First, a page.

In reality, though, this calculation is all over the map. The Court will take into consideration the length of the marriage; what was the non-working spouse doing prior to the marriage; is the non-working spouse marketable; how quickly will it take for the non-working spouse to get back into the workforce; how old is the non-working spouse, etc. Also, the Court can impute income to the non-working spouse if they are readily marketable and relatively young. What does that mean? Say, the non-working spouse is a thirty-five (35) year-old psychologist who took some time off to raise the children, but still kept their licensure in order. The Court probably won’t go by “one-third; one-third” rule, rather, the Court will inquire as to how long it will take for the non-working spouse to re-establish their practice and then adjust maintenance accordingly.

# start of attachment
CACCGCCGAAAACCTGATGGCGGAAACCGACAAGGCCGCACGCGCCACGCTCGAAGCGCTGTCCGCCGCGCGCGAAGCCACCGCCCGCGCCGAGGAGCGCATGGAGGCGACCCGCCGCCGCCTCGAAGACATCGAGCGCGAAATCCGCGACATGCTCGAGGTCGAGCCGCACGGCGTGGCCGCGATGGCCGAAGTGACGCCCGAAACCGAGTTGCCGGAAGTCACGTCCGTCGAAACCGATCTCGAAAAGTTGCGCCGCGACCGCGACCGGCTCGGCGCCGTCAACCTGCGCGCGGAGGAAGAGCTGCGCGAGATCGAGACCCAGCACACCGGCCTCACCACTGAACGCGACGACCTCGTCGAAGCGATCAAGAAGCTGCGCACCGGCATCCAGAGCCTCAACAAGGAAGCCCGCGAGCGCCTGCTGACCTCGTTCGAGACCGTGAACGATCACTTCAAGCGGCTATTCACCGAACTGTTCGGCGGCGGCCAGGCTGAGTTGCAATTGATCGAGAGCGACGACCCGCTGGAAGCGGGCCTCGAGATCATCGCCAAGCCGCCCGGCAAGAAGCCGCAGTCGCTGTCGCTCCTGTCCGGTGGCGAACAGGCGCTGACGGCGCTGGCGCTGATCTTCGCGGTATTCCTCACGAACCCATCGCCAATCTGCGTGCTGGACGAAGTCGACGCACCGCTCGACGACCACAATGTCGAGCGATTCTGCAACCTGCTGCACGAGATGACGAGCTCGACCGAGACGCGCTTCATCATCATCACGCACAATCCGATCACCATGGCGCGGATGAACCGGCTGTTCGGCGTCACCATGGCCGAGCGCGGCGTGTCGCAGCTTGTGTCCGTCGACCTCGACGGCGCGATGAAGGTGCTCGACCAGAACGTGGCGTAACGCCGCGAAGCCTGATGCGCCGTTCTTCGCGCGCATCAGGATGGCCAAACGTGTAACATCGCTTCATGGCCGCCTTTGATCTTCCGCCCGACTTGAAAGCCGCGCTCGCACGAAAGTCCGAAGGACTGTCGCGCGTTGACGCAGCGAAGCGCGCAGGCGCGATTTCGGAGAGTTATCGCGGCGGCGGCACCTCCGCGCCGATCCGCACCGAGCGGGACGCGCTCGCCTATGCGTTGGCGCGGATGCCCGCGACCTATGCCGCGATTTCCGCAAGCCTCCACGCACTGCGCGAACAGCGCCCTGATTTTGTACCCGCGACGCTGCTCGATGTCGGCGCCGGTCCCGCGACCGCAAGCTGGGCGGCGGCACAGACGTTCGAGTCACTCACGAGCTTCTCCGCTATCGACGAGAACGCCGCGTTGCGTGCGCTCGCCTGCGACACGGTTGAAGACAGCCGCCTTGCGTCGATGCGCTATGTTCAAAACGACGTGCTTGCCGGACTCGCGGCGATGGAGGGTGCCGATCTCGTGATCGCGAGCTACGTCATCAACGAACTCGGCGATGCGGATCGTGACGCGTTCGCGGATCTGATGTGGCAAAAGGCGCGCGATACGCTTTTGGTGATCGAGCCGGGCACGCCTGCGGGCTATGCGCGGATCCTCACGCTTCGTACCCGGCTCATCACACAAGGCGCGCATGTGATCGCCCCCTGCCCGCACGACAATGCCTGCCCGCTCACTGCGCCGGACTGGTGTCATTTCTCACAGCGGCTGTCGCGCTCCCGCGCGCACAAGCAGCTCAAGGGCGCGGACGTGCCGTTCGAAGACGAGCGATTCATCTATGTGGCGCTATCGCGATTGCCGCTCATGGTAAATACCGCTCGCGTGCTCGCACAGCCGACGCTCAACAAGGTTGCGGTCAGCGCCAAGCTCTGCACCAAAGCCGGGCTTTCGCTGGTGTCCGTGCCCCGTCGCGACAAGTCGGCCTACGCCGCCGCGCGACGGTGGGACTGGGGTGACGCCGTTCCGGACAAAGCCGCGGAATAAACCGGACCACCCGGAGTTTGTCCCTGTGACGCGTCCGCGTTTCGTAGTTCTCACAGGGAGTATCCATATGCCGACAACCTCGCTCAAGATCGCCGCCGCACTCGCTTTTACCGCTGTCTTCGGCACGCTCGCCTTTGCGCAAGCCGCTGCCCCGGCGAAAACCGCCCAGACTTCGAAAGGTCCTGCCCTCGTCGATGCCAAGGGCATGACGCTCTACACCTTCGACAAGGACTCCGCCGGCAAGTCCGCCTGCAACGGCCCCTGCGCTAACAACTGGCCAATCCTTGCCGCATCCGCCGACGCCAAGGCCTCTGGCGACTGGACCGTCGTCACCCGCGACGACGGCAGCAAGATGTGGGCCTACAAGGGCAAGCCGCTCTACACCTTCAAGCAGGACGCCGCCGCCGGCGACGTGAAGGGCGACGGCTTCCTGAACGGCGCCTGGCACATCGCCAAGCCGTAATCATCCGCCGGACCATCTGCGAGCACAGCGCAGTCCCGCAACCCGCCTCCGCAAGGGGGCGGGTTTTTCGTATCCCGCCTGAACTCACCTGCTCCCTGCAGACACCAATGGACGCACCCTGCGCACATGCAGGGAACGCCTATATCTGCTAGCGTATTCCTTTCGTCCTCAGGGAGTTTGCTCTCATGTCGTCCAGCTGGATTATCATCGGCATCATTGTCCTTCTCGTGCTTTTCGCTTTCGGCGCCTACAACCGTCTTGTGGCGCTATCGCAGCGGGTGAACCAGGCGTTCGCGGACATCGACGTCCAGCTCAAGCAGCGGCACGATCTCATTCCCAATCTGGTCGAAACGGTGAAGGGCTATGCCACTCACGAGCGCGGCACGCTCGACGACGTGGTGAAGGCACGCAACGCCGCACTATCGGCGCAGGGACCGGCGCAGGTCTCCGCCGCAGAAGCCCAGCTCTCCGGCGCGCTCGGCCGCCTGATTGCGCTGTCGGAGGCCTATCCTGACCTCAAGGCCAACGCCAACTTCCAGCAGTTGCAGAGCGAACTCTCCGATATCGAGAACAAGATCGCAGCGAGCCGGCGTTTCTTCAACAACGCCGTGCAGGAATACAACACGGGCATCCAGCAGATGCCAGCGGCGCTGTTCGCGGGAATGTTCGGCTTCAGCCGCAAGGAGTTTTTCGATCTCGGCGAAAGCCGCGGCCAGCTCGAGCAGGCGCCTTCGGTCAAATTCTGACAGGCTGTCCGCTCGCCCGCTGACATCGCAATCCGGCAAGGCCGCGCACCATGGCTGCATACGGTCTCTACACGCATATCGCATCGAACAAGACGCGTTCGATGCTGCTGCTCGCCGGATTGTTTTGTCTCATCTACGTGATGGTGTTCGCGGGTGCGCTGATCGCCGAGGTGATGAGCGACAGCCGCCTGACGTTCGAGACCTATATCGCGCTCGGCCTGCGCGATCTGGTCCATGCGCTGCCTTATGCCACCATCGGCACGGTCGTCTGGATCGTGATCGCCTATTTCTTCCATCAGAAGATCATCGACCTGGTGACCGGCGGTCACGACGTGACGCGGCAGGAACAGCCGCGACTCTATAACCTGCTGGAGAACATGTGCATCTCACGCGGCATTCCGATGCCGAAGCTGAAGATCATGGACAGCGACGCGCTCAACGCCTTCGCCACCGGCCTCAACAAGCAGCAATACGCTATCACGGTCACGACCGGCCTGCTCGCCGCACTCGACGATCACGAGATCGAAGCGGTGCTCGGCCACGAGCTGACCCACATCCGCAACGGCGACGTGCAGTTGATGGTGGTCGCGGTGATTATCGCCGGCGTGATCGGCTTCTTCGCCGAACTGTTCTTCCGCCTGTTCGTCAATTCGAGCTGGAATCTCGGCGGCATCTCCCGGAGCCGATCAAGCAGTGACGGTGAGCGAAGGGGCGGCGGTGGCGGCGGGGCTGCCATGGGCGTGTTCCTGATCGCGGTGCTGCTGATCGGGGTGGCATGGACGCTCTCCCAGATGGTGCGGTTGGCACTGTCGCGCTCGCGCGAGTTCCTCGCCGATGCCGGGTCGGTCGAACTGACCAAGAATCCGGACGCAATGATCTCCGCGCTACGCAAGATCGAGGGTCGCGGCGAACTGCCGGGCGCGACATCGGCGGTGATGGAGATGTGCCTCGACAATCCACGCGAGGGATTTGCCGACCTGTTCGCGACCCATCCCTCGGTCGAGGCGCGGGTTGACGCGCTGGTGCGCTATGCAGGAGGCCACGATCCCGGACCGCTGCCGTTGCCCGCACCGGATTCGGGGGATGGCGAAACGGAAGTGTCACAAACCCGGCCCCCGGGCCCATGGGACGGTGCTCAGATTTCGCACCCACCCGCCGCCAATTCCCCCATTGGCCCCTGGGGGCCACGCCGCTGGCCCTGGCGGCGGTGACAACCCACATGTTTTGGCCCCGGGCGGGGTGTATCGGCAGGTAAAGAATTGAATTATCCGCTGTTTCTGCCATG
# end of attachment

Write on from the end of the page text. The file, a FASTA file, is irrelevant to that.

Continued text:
Free legal tip: Spousal maintenance is neither a penalty to the payor nor a windfall to the payee. It’s simply a mechanism for one party to re-establish their independence. That said, are there times when maintenance could be indefinite? Yes. Say, the parties were married for over forty (40) years; the non-working spouse was a stay-at-home parent for that period of time, plus more; and the working spouse cheated on the other party. Could the Court award maintenance for life to the non-working spouse? Absolutely. If the non-working spouse is in retirement-age, why should the Court force them to re-enter the workforce? The Court probably wouldn’t.
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